Coach Cassie J: During the pandemic, we started by having healing conversations with our Virtual Conversations Over Brunch, inviting guests to speak about various healing topics. We have our empowerment program, BWDH Queen for a Day, a bi-annual program where we surprise and honor a Black or Brown Woman nominated from the community who does so much for everyone else but needs support when it comes to self-care and respite. Our Day of Collective Rest is a respite activity to provide a safe, relaxing space for Black and Brown Women to have respite, self-care, and a nap. We have had Sistah Social Healing events where we have had virtual game nights and go to the movies as a group. We also have our virtual Transparency Tuesday Talk support group, a safe space for us to come together and talk about healing and for the Sistahs to be seen and heard safely. Knowing that the arts are healing, each year we complete a creative healing project. This year, it was our BWDH Storytelling Event, Show Yourself, in collaboration with our community partner, Friends of the Freedom House, in New Orleans. Five Queens stepped up to share their stories of healing. We have also collaborated with our community partners, CARE4ME Servies in Jackson, MS for the annual event, How Did We Get Here; A Woman’s Healing Summit. We had various speakers talk about their journeys and give tips and information on healing to the Queens in attendance. We have provided corporate support groups for organizations to serve the Black and Brown Women in their programs. This year we started offering corporate self-care workshops with our One Day Woo-Saa offering. We also launched a magazine, Melnanted Queen Magazine, in 2020, which is currently on hold.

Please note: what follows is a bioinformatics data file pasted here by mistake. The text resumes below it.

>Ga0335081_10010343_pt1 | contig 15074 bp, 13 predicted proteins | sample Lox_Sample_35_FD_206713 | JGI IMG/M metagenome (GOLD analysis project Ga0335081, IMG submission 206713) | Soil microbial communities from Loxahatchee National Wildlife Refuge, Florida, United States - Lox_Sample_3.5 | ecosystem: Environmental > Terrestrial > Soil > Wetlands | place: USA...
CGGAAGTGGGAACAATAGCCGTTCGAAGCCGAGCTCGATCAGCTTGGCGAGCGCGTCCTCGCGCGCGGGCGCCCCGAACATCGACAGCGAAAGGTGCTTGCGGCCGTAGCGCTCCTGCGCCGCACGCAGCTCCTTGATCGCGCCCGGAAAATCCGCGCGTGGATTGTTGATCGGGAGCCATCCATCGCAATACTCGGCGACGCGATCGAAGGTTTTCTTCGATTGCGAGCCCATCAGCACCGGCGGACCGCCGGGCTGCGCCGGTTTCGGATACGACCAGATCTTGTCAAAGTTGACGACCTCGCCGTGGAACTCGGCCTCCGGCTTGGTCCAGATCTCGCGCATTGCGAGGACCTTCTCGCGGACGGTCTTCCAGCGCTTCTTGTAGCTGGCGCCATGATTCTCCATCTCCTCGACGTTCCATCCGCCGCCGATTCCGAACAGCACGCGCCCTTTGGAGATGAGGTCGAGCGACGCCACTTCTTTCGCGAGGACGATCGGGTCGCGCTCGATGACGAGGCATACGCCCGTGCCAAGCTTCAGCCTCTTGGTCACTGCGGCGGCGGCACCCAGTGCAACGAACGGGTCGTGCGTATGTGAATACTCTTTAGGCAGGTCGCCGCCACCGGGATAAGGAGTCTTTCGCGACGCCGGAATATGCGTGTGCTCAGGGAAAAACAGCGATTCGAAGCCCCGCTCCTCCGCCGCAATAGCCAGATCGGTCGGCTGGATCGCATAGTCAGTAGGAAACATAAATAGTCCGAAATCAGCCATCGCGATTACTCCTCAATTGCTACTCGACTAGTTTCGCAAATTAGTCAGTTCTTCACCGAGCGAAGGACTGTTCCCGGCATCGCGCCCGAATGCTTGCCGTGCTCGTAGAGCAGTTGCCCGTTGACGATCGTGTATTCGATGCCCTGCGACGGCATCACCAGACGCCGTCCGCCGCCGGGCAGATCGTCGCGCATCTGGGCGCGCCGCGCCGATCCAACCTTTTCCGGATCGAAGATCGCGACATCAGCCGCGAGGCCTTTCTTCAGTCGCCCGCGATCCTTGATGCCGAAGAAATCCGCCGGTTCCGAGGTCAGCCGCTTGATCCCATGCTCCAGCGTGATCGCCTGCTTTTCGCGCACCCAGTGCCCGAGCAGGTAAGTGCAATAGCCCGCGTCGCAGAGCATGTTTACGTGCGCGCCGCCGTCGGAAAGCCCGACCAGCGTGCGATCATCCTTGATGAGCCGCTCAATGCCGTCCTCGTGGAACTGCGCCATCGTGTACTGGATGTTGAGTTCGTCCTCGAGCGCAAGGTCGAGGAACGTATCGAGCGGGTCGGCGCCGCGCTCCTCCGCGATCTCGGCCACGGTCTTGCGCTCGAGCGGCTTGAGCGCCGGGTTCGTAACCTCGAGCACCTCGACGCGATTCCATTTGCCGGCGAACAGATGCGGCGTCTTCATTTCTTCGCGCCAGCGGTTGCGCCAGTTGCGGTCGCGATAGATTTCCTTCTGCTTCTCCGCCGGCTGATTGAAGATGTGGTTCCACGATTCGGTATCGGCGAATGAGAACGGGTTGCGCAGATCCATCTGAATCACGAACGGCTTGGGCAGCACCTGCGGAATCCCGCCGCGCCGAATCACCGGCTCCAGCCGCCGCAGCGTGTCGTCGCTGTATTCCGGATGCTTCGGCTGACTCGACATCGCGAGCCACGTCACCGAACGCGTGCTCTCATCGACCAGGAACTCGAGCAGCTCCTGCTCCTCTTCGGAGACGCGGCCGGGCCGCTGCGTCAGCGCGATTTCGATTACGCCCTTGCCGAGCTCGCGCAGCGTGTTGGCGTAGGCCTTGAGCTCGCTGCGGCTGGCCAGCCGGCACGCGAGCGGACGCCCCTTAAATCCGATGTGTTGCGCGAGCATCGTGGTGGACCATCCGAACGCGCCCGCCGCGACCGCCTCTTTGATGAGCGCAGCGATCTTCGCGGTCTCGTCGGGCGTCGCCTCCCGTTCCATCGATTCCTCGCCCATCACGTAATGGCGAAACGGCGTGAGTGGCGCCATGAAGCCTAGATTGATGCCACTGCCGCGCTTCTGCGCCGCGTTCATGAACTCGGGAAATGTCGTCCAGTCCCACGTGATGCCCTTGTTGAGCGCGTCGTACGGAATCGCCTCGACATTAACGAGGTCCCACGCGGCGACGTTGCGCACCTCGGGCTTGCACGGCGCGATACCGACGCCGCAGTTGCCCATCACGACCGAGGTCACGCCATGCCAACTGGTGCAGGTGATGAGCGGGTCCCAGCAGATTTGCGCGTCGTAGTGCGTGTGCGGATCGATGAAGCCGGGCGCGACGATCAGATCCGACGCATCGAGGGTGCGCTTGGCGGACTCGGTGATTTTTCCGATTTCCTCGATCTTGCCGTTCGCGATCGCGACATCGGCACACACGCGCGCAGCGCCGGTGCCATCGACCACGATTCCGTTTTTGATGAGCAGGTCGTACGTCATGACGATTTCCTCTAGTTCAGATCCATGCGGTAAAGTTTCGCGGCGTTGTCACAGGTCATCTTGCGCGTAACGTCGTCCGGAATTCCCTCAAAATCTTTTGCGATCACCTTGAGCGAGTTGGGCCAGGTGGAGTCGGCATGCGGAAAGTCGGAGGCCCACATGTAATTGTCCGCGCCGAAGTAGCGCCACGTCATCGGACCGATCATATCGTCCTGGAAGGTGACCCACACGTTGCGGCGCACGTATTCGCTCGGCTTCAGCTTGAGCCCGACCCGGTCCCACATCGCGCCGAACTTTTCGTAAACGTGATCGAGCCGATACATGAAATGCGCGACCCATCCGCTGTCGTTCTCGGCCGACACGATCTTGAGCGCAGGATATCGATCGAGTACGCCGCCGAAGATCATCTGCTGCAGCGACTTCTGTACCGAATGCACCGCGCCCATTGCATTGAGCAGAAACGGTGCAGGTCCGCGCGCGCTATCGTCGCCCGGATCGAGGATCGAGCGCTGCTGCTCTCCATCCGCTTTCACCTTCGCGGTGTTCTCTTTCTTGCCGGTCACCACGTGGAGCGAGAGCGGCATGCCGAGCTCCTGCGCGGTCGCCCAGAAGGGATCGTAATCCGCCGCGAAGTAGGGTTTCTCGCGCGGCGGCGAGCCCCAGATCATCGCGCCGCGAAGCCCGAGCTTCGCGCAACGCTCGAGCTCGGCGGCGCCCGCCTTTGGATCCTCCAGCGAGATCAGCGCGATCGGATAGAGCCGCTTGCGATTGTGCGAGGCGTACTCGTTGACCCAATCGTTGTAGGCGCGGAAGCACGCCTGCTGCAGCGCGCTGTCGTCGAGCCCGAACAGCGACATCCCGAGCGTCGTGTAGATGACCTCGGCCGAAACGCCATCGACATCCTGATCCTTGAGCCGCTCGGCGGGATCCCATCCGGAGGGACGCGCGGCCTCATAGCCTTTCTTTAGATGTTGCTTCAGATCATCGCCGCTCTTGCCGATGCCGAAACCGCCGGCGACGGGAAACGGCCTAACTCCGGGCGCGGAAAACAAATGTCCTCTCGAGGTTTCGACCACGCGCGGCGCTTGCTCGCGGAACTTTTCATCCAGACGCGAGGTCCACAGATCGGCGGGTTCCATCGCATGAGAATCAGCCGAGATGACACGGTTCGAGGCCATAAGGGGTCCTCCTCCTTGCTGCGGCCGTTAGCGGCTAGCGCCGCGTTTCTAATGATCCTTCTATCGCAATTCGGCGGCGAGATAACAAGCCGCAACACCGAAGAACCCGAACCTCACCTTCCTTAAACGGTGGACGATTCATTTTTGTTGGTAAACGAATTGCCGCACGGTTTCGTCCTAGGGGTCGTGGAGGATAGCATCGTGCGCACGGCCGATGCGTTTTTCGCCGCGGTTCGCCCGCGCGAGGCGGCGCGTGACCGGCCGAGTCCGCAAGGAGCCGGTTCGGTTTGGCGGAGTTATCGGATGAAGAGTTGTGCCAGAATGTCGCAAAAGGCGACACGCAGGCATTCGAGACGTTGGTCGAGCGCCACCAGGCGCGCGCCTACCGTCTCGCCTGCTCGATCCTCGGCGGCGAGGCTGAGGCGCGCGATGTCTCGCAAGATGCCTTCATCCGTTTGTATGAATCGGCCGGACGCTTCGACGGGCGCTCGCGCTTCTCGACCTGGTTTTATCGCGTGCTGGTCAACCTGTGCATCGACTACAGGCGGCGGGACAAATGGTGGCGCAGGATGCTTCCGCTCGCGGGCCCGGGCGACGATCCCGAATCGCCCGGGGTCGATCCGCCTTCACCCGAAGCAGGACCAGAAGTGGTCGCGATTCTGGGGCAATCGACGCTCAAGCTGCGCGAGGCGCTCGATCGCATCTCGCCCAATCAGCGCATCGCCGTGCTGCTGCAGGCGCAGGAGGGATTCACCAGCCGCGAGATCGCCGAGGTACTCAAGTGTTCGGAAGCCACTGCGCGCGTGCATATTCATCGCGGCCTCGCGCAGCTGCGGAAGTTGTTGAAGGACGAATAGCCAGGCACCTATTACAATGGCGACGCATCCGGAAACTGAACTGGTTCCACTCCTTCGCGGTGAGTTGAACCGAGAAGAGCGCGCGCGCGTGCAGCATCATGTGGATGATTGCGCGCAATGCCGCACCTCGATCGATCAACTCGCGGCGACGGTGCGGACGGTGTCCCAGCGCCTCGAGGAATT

Fancy: In your line of work, what are most Black women healing from?